I never asked the question. I never searched for the answer. I made an assumption. I hope you don’t make the same mistake.
For a long time, I believed that I was worthless. I believed that I didn’t matter. I think depression does that to you. Actually, I’m certain.
When you wake up and fall asleep believing that you are not important…that you don’t matter…that you are worthless…that you’re a horrible person…you wonder what the point is. The point of being alive.
If I was ever going to make it out of my eating disorder (and depression) alive, I had to realize that I had worth (hindsight is 20/20 – I didn’t know this at the time).
And thankfully, I did.
Where I Found My Self Worth
I didn’t find my worth in positive thinking…in living each moment to the fullest…in finding my happy place. I found it in the most unlikely of places: in the suffering of others.
The struggles of the homeless, the hurting, the sick, the oppressed. The more I read, the more I saw it all around me. And the more I saw, the more I wondered if I could help. The more I wondered, the more I knew at least I could try. At the very least, I had to try.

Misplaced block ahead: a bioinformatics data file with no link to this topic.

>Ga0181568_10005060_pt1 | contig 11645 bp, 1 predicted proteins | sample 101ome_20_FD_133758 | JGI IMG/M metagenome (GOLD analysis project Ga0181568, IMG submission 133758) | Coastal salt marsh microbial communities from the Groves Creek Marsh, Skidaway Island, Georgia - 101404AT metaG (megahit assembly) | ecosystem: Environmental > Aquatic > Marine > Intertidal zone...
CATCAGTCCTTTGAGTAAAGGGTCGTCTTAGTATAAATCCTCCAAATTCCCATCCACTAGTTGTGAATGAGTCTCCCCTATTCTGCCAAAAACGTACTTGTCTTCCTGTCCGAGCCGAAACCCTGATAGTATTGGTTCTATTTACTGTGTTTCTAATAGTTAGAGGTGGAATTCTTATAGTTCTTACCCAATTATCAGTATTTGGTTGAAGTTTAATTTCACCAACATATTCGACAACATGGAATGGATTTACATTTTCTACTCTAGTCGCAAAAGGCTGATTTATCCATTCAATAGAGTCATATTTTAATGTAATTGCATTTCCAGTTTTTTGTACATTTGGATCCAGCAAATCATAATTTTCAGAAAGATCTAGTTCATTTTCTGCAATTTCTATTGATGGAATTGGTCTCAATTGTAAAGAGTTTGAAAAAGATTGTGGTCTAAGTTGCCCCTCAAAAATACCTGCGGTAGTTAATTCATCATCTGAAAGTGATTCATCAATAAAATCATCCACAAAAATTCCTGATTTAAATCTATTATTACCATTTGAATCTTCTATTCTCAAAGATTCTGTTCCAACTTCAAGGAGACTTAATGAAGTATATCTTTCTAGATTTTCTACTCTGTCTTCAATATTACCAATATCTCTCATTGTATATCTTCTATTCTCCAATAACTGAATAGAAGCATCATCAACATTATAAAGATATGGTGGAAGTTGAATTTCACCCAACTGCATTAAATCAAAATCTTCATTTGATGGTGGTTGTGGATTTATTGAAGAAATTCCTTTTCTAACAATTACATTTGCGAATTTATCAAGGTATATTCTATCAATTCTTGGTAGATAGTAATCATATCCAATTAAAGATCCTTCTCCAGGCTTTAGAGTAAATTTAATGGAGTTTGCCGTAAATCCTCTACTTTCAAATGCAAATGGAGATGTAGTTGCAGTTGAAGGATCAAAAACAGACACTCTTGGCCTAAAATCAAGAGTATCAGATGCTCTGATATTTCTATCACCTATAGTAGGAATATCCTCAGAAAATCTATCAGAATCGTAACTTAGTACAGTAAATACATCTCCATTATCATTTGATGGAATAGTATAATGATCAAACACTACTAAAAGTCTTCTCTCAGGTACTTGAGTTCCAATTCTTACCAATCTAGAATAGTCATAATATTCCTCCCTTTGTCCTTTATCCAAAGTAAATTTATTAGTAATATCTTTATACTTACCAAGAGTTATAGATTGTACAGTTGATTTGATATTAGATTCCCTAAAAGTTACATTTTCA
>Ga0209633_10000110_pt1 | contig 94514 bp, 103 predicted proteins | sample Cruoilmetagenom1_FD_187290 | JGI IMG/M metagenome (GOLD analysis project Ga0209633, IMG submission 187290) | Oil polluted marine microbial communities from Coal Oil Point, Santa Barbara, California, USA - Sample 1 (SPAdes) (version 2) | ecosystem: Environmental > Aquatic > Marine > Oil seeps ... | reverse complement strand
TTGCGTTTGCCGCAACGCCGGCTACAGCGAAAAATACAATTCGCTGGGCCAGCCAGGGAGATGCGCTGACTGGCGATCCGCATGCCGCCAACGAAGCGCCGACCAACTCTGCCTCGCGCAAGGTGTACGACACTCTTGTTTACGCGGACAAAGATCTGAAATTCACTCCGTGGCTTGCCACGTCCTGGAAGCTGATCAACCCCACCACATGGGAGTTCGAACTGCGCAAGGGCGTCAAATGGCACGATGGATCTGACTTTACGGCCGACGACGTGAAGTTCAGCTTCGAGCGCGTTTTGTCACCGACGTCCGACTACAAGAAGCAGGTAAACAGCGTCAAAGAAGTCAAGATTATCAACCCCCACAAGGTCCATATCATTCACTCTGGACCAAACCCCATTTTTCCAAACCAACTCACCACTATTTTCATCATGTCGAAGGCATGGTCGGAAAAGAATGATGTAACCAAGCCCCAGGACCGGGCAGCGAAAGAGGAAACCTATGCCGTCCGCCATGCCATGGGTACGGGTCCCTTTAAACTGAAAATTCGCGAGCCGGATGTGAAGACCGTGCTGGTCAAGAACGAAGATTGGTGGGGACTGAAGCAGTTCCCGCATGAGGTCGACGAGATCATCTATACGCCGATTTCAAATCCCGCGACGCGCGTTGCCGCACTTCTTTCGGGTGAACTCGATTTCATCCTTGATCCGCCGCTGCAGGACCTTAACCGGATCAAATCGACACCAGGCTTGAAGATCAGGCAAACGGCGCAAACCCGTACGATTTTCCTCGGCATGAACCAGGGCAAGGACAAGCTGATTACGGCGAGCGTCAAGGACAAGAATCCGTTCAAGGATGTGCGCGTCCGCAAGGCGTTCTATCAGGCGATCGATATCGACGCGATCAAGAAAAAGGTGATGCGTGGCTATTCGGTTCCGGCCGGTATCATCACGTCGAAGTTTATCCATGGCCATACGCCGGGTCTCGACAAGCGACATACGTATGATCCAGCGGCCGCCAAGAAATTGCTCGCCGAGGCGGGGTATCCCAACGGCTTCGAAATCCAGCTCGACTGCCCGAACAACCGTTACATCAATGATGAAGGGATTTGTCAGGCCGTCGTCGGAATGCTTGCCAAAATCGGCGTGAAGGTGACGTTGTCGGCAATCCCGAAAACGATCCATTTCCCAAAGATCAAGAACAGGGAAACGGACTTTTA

I knew what it was like to hurt and suffer. I knew what it was like to feel pain and hopelessness. I didn’t know what it felt like to be someone else, someone I had never met and most likely never would, but I knew what it felt like to be trapped. I knew what felt like to hate myself and feel worthless.
I didn’t – I still don’t – want anyone in this world to feel like that.
Through studying sociology, I learned that some cards were stacked against me from birth. But I won the life-lottery in so many ways. That luck could be a force of good in this world. That was my worth.
I could help people. But I had to be healthy to do it.
That thought got me through the bad days. And while I was recovering, I had bad days. Days where I so desperately wanted to be sick again. Days where I wondered what the point was. Days where the words “you’ll always live with your eating disorder” echoed so loudly in my head that I wanted to give up. Most of me wanted to get better by this point but it was still so hard. So painful. And some days, I wanted to surrender to ED.
On those days, I thought of others. I thought about how one day I could help them.
When a dark day creeps up on me – like it did yesterday – I seek out a way to ease someone’s pain. There is ALWAYS a way.
About Cynthia Alana
Cynthia has battled bulimia (and won), faced depression, and lived with anxiety throughout it all. After realizing she wanted to be a force of good in the world, she tried recovery for 6 months. It’s been years. Travel is her passion, and so is her job: writing for charities. You can follow Cynthia’s story on HMC’s Supportive Minds Blog, and additionally, you can connect with Cynthia on LinkedIn.